When leadership experts talk about the things that motivate staff – as individuals and teams – one of the most common concepts that emerges repeatedly is the theme of trust.
Trust is a difficult thing to define because it means different things to different people. If you had five staff stand around a white board and each write down five words to describe trust, you would probably end up with twenty different words – but there would be some overlap and that’s important.
Leadership researchers Jack Zenger and Joseph Folkman looked at feedback data for 87,000 leaders to see if there were any key elements of trust that apply in any circumstance https://hbr.org/2019/02/the-3-elements-of-trust?utm_medium=email&utm_source=newsletter_daily&utm_campaign=mtod&referral=00203. They identified three key elements:
- The extent to which a leader can create positive relationships with people and groups.
- The extent to which a leader is informed and knowledgeable, reflecting technical expertise, depth of experience and demonstrating good judgement.
- How well leaders walk the talk, follow through on commitments and are willing to go the extra mile, while demonstrating consistency.
Managing and building trust as a motivating force is challenging enough at the best of times. However, building and maintaining trust in a crisis, such as a global pandemic that delivers widescale economic and commercial upheaval and social disruption is even more challenging. Ram Charan, one of the foremost international thought leaders and experts on organisational leadership, in his book “Leadership in the Era of Uncertainty”, talks about the negative behavioural impacts that fall out of crises, often resulting in dramatic reductions in interpersonal and intra-team trust.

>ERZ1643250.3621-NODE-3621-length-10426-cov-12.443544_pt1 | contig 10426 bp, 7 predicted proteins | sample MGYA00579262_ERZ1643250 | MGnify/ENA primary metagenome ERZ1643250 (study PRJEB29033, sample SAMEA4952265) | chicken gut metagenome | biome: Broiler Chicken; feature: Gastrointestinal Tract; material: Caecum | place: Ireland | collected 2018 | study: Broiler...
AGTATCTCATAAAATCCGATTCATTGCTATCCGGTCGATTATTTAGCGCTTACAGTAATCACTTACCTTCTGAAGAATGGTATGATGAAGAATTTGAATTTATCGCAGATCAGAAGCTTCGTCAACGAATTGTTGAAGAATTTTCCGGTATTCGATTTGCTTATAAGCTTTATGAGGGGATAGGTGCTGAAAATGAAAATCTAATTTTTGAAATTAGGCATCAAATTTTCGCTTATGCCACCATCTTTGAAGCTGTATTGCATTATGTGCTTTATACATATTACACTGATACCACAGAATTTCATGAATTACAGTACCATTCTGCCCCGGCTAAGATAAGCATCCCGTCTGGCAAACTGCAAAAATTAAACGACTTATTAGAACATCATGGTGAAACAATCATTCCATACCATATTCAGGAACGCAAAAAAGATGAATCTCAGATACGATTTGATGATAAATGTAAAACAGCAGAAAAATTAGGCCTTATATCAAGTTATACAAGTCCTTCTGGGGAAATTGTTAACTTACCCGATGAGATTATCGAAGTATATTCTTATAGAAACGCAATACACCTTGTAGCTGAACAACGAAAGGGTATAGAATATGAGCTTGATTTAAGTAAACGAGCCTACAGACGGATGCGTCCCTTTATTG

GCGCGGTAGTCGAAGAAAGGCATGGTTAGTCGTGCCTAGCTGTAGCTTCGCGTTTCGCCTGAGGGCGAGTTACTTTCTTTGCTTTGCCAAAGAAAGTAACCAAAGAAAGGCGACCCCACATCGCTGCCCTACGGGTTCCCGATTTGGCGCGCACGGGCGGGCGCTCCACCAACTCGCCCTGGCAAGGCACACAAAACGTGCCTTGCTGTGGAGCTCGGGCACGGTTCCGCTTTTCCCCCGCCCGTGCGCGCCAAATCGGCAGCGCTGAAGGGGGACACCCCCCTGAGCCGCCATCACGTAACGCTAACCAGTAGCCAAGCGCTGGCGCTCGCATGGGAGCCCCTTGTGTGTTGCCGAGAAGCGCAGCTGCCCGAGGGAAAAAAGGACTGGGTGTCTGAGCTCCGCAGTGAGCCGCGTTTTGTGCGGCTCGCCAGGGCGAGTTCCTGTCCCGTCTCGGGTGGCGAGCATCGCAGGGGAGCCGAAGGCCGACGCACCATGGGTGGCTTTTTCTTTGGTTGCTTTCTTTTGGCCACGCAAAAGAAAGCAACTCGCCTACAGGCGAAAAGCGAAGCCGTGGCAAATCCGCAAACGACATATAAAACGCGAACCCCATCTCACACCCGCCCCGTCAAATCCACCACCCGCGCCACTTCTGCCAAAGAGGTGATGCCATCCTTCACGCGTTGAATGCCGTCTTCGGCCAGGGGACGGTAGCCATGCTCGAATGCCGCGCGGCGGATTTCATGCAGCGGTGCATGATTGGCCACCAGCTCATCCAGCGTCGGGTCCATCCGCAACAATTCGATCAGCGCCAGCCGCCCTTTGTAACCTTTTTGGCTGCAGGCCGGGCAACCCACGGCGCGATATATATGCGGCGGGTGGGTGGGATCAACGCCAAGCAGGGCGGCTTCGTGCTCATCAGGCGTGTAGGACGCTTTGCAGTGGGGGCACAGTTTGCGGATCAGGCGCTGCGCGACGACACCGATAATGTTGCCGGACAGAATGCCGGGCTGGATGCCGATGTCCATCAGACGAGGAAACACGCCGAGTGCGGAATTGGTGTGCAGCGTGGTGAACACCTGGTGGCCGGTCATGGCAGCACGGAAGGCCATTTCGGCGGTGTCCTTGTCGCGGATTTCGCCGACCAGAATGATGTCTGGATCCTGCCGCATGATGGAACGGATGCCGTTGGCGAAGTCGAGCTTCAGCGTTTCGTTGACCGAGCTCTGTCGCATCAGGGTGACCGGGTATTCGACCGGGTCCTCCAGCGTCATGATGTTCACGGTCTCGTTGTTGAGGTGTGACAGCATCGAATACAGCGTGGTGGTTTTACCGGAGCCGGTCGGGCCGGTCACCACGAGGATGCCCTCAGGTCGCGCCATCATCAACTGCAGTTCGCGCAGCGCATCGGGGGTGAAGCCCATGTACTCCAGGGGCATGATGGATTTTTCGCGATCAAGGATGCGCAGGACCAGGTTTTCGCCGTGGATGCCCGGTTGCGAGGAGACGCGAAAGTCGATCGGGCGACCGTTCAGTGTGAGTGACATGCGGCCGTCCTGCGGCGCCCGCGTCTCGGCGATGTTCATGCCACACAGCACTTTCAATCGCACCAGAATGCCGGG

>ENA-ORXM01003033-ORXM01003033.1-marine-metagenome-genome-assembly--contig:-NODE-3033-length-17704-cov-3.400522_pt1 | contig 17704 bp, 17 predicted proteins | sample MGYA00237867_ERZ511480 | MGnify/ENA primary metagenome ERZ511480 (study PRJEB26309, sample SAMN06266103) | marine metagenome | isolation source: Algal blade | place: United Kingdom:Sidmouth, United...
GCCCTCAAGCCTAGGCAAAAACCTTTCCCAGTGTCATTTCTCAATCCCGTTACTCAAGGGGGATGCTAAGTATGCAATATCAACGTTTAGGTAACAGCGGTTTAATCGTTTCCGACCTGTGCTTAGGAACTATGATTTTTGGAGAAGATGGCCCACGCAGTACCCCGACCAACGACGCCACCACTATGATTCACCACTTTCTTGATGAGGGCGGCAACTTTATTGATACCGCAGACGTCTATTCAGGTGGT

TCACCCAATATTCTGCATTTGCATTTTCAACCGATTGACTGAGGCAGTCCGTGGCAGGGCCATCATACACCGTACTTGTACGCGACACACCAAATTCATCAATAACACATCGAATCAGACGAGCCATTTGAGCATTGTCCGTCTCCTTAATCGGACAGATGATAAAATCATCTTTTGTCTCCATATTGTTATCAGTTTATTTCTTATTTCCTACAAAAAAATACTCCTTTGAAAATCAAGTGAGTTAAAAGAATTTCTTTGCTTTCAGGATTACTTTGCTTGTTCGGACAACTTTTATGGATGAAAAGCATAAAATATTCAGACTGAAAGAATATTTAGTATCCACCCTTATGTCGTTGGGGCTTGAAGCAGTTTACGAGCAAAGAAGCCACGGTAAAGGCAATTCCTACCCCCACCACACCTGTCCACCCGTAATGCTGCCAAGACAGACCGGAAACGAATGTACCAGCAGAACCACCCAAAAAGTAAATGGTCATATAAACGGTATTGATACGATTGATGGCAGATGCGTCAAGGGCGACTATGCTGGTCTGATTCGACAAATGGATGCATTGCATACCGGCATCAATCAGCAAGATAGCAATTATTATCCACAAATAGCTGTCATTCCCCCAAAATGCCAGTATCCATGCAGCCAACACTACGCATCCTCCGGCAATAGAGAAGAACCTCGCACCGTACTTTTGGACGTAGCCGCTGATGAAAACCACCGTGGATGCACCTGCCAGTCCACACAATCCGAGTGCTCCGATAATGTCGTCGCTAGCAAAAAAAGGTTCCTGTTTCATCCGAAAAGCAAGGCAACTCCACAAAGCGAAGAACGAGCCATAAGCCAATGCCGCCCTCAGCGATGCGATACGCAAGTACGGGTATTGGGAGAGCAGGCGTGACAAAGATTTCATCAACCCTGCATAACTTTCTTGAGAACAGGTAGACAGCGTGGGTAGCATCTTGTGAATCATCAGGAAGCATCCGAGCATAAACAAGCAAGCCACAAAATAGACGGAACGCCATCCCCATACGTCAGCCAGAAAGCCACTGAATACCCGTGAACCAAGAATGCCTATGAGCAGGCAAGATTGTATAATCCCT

In response, as well as the three characteristics outlined above, experts talk about the need to actively practice open and transparent communication, provide emotional support. Model and enforce integrity and simplify systems and processes in order to maintain and enhance trust, and motivation in teams.
And trust is critical to business success. Organisations that practice and embed trust-building behaviours and practices build better leaders from the ground up. That means that the outward, customer facing parts of your business will also exhibit trust. That customer and client facing trust is essential to the long-term success of any business. Customers and clients are constantly attuned to issues of integrity, honesty, openness and a fair go. If your customer facing staff can’t build trust with the people that are buying your goods and services, your business will ultimately fail.
Motivated staff are staff who have trust in their leaders. Motivated staff are staff who build trusting relationships with consumers. Business success, particularly in a time of crisis, is built on trust and trust starts at the top.